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Safety experts say a recent rise in traffic deaths may be caused in part by the improving economy.Deaths in the first half of 2012 rose nine per cent over the same period last year, to 16,290, according to a report from the National Highway Traffic Safety Administration.
Insurance Institute for Highway Safety spokesman Russ Rader told the Washington Post, “People who lose their jobs or are worried they may lose them don’t take as many optional trips…Once the economy improves, that confidence comes back.”
The report notes vehicle miles traveled in the six month period increased by 15.6 billion, a 1.1 per cent increase. With more drivers on the road, accidents, and thus deaths, increase.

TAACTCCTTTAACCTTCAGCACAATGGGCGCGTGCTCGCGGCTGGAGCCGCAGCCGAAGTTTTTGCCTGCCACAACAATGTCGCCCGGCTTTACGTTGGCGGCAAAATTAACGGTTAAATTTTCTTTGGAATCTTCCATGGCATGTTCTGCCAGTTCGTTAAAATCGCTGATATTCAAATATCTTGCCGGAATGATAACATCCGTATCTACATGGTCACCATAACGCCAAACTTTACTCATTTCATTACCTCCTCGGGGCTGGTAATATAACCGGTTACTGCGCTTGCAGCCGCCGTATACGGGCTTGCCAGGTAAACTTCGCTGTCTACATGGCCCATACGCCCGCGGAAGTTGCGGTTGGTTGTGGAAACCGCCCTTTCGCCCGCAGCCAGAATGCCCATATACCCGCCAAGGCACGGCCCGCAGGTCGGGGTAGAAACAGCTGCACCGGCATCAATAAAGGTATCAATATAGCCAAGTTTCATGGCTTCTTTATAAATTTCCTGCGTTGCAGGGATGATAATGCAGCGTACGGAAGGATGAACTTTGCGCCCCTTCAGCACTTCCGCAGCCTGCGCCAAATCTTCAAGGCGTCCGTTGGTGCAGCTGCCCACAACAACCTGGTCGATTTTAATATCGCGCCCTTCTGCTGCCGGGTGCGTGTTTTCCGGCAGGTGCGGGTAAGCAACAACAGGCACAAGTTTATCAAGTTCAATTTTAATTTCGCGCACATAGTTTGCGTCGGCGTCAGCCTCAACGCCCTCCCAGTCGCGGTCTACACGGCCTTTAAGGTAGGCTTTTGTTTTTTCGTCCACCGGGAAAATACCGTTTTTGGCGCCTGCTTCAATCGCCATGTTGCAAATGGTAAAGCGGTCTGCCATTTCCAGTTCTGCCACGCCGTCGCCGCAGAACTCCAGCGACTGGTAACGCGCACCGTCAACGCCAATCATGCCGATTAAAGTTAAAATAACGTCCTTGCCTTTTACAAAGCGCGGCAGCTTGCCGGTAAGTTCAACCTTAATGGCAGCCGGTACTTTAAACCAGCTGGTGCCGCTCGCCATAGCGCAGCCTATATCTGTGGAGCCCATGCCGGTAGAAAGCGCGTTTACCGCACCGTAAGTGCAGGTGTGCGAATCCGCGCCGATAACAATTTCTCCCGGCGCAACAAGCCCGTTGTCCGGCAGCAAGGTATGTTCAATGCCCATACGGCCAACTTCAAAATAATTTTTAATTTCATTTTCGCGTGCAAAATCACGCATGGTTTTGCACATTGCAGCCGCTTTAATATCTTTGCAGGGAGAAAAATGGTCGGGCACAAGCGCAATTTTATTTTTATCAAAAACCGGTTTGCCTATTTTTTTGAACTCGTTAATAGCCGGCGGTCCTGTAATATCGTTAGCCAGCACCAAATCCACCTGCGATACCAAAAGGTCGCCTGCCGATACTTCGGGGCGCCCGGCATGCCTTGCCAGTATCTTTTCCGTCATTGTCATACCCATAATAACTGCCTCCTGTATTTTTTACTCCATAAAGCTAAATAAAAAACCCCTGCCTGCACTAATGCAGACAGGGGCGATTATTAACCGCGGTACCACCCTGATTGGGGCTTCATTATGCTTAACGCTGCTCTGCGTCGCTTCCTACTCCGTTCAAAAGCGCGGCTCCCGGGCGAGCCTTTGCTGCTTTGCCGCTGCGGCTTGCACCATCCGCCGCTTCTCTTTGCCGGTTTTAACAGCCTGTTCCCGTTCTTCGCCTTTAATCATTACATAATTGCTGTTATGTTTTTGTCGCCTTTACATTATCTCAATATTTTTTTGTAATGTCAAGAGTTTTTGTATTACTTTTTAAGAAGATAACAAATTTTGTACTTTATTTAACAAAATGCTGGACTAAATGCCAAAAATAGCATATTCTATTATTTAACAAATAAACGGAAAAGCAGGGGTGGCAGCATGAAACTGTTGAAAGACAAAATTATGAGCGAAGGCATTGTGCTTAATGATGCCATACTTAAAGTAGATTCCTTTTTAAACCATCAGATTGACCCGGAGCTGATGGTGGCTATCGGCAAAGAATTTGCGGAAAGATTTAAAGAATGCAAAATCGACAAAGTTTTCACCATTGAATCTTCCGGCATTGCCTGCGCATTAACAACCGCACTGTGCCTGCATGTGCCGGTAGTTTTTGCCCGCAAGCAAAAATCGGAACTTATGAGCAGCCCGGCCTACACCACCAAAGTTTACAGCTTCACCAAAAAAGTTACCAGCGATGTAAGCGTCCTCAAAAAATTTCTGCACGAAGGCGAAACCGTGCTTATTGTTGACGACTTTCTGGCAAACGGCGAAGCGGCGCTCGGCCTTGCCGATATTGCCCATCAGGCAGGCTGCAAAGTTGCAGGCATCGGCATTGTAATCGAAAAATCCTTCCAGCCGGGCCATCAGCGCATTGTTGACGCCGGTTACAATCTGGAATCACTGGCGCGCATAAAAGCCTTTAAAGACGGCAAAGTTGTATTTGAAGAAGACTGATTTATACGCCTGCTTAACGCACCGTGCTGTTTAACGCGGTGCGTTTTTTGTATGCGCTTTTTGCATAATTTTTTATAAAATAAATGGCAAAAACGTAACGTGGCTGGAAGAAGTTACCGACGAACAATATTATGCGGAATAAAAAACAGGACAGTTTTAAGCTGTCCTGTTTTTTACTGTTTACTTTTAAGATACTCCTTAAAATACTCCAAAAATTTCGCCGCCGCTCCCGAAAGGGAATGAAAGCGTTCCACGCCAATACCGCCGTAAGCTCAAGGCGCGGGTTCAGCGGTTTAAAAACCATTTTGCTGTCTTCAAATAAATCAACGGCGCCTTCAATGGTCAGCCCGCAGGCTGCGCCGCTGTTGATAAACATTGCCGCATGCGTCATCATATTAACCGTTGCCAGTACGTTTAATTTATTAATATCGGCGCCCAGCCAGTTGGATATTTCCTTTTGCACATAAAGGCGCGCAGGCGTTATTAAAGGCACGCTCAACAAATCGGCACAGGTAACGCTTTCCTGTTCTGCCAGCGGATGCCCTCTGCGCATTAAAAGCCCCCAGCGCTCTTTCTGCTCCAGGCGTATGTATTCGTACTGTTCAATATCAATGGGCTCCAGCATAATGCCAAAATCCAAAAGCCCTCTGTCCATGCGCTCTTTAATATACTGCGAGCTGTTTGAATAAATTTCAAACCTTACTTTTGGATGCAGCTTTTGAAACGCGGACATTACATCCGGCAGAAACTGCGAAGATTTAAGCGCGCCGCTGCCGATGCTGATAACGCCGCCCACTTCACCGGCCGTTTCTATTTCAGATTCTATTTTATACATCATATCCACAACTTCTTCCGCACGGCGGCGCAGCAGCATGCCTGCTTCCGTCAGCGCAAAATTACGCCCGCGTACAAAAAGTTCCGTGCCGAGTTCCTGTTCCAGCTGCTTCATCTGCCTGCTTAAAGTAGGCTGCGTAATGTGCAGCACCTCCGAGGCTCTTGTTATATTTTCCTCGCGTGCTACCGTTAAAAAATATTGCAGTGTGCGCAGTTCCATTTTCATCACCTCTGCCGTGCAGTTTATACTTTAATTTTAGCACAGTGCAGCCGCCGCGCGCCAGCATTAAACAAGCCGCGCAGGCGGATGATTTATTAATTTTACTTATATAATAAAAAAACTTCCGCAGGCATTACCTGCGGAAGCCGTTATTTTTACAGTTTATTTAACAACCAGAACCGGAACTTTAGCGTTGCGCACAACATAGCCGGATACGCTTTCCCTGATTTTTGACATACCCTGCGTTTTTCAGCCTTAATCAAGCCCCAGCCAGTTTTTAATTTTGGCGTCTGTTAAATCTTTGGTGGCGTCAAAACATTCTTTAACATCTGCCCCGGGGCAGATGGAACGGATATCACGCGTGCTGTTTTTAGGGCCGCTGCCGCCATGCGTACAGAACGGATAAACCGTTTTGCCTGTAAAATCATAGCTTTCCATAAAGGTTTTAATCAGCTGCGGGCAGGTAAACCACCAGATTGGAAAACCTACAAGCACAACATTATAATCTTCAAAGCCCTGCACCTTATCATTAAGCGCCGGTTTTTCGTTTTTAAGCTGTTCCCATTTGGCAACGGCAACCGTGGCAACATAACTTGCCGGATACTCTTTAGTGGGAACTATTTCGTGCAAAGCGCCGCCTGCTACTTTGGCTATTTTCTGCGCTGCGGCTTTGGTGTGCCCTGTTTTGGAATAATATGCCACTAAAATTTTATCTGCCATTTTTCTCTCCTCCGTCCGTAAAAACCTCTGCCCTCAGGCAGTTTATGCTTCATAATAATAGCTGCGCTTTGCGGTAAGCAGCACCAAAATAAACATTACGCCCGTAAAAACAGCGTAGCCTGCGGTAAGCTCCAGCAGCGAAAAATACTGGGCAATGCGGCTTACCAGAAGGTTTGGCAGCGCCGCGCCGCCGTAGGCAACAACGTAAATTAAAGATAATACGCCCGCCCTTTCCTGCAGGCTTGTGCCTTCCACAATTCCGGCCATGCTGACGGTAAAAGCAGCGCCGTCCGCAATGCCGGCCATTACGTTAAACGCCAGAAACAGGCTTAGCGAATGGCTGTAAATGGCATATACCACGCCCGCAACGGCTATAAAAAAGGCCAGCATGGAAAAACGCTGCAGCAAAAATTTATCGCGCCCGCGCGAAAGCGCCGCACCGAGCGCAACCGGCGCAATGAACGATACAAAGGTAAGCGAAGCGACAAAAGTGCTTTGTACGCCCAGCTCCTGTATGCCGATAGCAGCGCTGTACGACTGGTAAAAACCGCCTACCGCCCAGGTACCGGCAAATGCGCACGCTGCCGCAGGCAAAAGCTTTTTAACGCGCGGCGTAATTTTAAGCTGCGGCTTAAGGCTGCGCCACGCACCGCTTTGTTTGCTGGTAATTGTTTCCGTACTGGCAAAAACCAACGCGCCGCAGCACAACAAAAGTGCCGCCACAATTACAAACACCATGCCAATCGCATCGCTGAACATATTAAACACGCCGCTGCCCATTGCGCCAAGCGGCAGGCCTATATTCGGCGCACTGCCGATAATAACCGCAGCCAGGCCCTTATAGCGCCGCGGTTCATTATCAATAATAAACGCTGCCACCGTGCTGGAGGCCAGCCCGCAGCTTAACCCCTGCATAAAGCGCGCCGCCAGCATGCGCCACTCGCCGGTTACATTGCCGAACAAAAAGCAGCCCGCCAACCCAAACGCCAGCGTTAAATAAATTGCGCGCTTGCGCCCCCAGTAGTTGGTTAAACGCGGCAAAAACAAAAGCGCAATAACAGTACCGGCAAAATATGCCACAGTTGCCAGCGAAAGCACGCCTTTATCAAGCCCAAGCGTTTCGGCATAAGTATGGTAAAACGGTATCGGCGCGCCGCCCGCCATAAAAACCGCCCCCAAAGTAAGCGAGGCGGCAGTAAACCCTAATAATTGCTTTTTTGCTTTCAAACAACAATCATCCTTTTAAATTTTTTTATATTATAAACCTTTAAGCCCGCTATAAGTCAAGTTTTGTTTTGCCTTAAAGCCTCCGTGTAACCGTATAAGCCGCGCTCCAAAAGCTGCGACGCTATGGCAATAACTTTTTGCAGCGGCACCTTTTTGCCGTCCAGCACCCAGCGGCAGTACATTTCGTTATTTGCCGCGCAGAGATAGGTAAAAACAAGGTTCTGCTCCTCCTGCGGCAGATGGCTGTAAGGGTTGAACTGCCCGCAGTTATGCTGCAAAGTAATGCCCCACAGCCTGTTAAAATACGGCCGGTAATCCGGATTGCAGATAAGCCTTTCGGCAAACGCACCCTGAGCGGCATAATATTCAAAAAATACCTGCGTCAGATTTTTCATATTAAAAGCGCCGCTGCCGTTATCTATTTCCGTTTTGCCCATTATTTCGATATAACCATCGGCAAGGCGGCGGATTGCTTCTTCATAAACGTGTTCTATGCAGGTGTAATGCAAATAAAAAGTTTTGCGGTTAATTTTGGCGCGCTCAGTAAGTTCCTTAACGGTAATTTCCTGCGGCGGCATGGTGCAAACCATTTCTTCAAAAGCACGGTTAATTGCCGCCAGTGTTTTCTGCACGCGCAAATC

Traffic deaths have declined precipitously since 2006, reaching a 60 year low in 2011. That mark makes this year’s nine per cent jump more noticeable, but the 16,290 deaths actually represent a 27 per cent decline from 2006.
Other potential factors behind the recent bump include the warm winter and low gasoline prices, which mean more drivers on the road, and the increase in texting while driving and the use of prescription drugs, according to Reuters.
The numbers released in the report are provisional, and a full breakdown of traffic deaths in 2012 will be available in about a year.
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